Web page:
Rostov-on-Don (Russian: Ростов-на-Дону, Rostov-na-Donu [rə'stof nə də'nu]) is the city and the administrative center of Rostov region and the Southern Federal District of Russia, located on the Don River. The mouth of the Don River has been of great commercial and cultural importance since the ancient times. It was the site of a Greek colony, a Genoese fort, and a Turkish fortress at different times throughout history.
Rostov-on-Don was named after Saint Dimitry of Rostov, and was established in 1749. Much of the city was reduced to rubble by the German forces who occupied it in 1941-1943. Since then the city was rebuild and continues to grow and expand with new, modern buildings.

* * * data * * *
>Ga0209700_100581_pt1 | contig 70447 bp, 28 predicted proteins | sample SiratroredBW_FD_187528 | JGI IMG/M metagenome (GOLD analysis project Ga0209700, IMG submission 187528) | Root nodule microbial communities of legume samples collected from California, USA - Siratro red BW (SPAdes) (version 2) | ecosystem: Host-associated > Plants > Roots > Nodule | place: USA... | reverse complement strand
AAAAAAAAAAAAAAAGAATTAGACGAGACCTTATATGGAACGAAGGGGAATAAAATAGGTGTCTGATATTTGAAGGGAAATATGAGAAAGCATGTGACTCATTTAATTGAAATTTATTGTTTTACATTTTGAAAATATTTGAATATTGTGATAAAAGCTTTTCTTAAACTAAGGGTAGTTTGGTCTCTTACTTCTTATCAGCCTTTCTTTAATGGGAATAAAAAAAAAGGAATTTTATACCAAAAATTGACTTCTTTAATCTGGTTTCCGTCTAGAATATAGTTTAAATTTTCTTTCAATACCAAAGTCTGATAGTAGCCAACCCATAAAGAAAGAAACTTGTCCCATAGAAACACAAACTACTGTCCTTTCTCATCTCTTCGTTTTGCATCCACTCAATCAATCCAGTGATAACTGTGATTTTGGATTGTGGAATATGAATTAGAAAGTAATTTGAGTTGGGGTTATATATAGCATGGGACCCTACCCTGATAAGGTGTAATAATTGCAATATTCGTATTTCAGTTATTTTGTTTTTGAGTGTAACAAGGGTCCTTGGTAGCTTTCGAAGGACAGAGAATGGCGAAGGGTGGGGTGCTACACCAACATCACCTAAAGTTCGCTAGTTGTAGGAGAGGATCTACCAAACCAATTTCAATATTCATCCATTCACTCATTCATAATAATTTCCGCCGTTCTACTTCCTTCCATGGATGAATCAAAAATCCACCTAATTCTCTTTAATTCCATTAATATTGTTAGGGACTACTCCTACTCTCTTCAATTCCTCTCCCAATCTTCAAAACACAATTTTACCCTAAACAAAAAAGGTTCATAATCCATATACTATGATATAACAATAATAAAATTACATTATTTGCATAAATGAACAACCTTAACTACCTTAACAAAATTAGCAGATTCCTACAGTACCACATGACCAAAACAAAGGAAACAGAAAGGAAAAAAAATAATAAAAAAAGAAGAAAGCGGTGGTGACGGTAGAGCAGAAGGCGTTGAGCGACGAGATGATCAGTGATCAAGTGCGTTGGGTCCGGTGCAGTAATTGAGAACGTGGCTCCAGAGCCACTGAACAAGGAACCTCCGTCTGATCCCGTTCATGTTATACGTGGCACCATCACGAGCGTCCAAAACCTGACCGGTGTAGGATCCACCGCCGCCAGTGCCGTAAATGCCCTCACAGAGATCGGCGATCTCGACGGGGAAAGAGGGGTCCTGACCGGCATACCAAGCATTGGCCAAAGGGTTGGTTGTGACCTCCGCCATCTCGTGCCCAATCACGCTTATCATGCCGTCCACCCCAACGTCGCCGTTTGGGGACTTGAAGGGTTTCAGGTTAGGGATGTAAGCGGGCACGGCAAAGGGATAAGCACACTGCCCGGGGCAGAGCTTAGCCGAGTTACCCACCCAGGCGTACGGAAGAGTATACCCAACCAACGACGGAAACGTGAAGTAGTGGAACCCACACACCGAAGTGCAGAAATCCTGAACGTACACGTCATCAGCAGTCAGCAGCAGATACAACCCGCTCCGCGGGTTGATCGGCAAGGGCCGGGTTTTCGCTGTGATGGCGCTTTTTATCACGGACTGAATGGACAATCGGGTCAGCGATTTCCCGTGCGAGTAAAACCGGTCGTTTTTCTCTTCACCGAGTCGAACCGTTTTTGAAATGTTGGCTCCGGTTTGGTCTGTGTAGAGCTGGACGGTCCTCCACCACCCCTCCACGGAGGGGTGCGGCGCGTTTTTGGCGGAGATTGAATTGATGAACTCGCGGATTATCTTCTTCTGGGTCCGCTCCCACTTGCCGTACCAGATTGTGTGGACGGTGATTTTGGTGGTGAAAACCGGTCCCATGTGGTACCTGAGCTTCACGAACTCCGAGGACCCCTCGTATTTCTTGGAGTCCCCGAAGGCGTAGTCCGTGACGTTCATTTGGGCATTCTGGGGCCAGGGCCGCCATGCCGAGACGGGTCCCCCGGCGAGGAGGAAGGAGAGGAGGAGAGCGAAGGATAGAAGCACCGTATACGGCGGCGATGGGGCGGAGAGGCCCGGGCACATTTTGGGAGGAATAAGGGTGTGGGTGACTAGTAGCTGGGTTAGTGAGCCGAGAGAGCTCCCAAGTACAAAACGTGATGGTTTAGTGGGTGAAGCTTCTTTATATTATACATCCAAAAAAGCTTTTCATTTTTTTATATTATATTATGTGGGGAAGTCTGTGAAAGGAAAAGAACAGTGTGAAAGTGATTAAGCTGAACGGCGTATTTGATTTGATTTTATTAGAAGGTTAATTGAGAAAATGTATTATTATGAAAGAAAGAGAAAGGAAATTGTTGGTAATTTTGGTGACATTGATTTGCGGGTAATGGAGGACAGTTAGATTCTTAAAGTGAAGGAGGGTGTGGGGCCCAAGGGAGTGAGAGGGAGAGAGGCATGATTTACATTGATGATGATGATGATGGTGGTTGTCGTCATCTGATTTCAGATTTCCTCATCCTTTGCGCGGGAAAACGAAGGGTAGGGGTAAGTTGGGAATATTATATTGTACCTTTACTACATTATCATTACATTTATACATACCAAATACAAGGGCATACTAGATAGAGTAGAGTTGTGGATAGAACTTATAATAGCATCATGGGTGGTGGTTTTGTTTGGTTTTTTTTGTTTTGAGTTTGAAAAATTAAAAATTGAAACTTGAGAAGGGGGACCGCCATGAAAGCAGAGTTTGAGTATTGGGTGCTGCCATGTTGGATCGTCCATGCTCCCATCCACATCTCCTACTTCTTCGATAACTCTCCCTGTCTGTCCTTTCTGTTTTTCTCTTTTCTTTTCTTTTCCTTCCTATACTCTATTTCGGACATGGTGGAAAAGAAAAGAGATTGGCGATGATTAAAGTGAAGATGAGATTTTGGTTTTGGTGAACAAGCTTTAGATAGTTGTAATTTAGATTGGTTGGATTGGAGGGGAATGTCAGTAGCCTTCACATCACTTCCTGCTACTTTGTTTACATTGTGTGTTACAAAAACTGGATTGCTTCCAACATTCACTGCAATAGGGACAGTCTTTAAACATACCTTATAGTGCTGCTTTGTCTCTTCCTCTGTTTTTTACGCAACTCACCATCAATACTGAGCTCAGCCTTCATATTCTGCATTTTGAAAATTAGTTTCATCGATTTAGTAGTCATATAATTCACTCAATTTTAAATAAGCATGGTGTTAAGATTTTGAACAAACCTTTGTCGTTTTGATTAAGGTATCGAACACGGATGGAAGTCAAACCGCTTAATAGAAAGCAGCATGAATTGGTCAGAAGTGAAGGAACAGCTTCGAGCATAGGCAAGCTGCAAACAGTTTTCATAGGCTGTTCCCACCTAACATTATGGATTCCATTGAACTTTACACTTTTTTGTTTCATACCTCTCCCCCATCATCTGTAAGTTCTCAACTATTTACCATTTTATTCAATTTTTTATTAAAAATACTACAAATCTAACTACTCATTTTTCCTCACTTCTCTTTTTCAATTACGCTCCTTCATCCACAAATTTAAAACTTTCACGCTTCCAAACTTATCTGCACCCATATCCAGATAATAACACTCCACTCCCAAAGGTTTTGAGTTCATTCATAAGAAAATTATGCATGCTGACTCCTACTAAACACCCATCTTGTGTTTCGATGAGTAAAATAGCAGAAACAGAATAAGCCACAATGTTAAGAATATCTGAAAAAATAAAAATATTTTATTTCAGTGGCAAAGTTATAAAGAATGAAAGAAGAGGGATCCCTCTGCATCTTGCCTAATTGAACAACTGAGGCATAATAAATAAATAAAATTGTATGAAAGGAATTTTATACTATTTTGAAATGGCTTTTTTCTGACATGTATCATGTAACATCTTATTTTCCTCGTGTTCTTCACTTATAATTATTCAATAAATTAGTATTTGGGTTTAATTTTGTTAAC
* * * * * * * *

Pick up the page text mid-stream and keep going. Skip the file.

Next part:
Today, Rostov-on-Don has population of over one million, it is the most heavily industrialized city of South Russia, cultural center with large number of universities, colleges, architectural monuments and museums, and is an important river port in both passenger-oriented and industrial shipping. The main feature of the downtown is the Cathedral of Virgin's Nativity (built 1860-87).
Rostov-on-Don has experienced considerable economic growth in recent years, and the city is being transformed into a modern, industrial and technology-rich hub, and bustling business center.
Rostov-on-Don Photo Gallery : Russia Photo Websites